The Portable Kerouac Reader publication is being kicked off with a series of readings by Ginsberg, Charters and others. The New York reading will also feature Ed Sanders, Maggie Estep, David Amram, Richard Hell, Dave Van Ronk and others, and will be held at St. Mark's Church in the Bowery on March 15. I'll probably go -- if you're there and you recognize me from my photos, say hello. There'll also be a reading in Lowell; I'm not sure if there'll be others beyond that. Check your local alternative paper, if you have one.
2. The 2nd episode of Enterzone is out, and once again I'm really impressed with the quality of the work there. Enterzone is a hyperfiction multimedia arts project (I think), and this episode also pays special attention to the Beat phenomenon. There's a a short story of mine in there too (but I'm not just saying I like Enterzone because I'm in it; I'm in it because I like it).
3. Nate Thompson has created a new Kerouac page here.
2. Some interesting new material on Jack Kerouac has been surfacing lately. Newsday (a Long Island/New York newspaper) published an article about Kerouac's last night in Northport, Long Island before he moved to St. Petersburg, Florida (where he died). It turns out Kerouac's local friends had a minor beer-bash/going-away party for Jack, and taped the whole thing. No real revelations; the tape mostly confirms other descriptions of Jack's declining years. He babbles about the past, yells for people to bring him beer, and ballet-dances around the room to the tune of "The Wabash Cannonball." (Note: if you want to see the article, it has been posted to rec.music.gdead -- catch it before it disappears. I have the text but am afraid to link it here. Newsday probably has great lawyers).
I also ran into an issue of The Missouri Review (Volume XVII, Number 3) with Kerouac on the cover and a bunch of previously unpublished letters from Jack to Ed White (a friend of Jack's from Columbia, who turned up as Ed Gray in 'On The Road'.)
3. To those of you who have sent me material that hasn't shown up yet -- I haven't forgotten, I'm just very busy. I'm working on a new Web site, a fiction/art project, which I'll be announcing here soon. After I finish this other site I'll start devoting all my attention to LitKicks again, and growing it much faster.
Also, I wish I had more time to shape up my bibliographies and expand into other areas. If anybody out there would like to become a part of this project and take over an area of specialty, I'd like to hear from you. It'd be nice, for instance, if I had an official Kerouac Bibliographer, a Burroughs Film Indexer, a Ginsberg Activities Chronicler, a Kesey expert, etc. Send me mail if you're interested!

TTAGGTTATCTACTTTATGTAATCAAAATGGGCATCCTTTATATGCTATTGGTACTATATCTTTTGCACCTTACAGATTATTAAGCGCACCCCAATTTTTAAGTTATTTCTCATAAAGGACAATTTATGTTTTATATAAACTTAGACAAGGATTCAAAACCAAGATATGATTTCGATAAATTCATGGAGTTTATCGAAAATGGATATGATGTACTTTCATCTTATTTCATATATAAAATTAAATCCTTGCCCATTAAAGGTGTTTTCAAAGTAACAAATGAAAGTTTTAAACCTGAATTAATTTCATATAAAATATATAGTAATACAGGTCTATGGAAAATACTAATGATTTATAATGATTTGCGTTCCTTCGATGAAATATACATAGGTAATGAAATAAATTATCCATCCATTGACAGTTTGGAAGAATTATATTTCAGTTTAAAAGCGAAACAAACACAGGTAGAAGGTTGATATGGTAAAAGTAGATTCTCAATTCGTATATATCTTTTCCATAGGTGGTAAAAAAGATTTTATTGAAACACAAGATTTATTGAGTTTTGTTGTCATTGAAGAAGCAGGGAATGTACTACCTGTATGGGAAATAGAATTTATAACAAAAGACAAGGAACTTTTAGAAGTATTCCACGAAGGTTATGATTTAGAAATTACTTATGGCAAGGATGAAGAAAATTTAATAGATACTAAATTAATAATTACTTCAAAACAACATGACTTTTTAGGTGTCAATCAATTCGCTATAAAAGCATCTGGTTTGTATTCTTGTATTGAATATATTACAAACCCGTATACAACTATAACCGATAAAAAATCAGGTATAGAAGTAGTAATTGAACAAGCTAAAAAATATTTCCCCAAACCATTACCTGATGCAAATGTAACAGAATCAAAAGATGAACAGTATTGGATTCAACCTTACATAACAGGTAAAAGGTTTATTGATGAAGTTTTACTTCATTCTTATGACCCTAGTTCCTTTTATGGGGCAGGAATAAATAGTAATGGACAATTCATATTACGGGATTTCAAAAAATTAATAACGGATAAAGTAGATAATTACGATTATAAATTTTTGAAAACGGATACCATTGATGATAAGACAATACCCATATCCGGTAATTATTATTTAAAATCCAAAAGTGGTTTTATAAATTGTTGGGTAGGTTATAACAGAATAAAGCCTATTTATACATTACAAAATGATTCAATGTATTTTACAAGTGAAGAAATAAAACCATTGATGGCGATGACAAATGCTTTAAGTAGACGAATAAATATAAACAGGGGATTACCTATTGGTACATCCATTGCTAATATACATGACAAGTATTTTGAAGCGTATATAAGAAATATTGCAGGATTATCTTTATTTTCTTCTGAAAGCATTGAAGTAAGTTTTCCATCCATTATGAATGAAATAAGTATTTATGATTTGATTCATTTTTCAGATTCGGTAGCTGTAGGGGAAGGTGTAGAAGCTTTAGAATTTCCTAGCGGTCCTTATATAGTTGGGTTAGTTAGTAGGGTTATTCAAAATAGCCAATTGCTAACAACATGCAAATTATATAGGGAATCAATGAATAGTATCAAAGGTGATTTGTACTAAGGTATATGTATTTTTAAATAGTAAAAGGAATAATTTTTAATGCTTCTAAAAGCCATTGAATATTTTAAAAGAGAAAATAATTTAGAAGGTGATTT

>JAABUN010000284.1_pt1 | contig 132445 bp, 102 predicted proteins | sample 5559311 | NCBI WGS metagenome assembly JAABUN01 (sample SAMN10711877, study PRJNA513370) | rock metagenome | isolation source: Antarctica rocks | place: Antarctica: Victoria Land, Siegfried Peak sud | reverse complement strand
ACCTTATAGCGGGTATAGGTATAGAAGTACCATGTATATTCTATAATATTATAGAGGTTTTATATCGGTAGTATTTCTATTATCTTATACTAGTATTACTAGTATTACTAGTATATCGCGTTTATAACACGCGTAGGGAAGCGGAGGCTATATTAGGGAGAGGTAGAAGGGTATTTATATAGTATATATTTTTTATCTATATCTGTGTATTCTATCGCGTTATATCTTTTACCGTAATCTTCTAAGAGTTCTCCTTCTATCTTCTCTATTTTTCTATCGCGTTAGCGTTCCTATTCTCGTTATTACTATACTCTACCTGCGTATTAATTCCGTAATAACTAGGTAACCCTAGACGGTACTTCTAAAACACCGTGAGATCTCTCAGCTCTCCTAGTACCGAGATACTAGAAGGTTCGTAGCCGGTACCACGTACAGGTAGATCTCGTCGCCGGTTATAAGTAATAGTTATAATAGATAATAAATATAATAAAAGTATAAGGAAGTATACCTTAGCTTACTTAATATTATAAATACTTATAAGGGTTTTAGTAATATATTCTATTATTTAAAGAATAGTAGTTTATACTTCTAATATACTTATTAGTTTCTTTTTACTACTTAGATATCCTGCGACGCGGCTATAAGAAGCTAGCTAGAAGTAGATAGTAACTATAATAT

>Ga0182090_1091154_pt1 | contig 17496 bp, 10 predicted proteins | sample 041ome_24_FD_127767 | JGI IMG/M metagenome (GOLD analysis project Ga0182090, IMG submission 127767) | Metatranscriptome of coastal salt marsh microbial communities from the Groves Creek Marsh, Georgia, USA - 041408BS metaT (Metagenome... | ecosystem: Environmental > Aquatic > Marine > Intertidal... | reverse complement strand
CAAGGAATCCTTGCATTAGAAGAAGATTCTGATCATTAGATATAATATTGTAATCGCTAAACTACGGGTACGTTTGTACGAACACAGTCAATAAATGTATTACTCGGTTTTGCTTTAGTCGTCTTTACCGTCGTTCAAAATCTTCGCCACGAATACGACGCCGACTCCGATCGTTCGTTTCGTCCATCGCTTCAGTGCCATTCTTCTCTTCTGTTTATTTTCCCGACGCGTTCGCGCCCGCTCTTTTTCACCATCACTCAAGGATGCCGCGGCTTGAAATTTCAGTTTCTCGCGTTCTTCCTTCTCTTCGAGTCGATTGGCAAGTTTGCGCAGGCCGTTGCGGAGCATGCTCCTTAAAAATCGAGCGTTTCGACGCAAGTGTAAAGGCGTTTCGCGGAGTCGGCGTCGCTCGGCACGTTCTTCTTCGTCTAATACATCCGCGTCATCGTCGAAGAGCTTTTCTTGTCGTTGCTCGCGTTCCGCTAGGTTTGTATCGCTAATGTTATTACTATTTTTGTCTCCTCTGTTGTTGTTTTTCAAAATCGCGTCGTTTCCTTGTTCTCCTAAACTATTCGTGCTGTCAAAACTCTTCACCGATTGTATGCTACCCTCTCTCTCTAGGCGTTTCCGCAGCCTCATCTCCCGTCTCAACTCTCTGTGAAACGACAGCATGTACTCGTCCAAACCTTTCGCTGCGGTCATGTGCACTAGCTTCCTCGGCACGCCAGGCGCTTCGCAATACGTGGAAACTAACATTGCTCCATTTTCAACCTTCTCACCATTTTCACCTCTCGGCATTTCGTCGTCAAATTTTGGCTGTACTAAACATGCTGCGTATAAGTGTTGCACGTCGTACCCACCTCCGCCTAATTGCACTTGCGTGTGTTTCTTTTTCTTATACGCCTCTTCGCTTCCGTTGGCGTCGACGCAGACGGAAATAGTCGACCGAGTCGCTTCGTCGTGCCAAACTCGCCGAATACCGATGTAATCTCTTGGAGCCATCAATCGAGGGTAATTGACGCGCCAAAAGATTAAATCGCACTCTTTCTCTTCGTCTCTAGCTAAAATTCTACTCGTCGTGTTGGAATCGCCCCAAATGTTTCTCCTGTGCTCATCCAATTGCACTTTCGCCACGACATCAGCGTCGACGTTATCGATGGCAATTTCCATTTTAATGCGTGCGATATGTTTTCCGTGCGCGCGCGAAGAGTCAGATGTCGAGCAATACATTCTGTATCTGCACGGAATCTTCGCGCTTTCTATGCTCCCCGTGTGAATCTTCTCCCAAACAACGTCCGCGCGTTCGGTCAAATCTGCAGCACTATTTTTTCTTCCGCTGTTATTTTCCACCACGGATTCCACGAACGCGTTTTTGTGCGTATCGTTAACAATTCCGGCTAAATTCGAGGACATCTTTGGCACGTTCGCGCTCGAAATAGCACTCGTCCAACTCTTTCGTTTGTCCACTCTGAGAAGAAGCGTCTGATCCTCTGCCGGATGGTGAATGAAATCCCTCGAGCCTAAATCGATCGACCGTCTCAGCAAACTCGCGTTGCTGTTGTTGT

4. Lots of news on the upcoming 'On The Road' film. I went to a casting call -- read about it here.
I seem to be contradicting my own rumors about this film constantly on this page. I think I'll just create a new "Road Film Rumors page" soon and put all my misinformation there. The latest rumor, from the same New York magazine article: the film may not happen at all, but if it does it will be Coppola directing, not Gus Van Sant (good!). The screenplay is by Coppola and Michael Herr, who wrote the acclaimed Vietnam novel 'Dispatches' and also worked on Coppola's film 'Apocalypse Now.'
2. Here's a brief, interesting poetry page. There's a cool Jack Kerouac quote in it (you see how easy it is it to earn a link from me).
1. More rumors about the Coppola film of 'On The Road.' First of all, supposedly Coppola will only be producing, and Gus Van Sant may be directing. I'm not crazy about this idea: Van Sant's film 'Drugstore Cowboy' was pretty good, but I wouldn't call it great, and he's also the director who screwed up the film version of 'Even Cowgirls Get The Blues.' Van Sant has a relationship with William S. Burroughs, but I don't consider that any kind of indication that he can inhabit a Kerouac state of mind. Kerouac has a sad, sentimental side ... I'd rather see Coppola direct this film himself.
And what's this shit about Bruce Willis playing one of the leads? God, I hope this is just a bad rumor. More on the casting of this below ...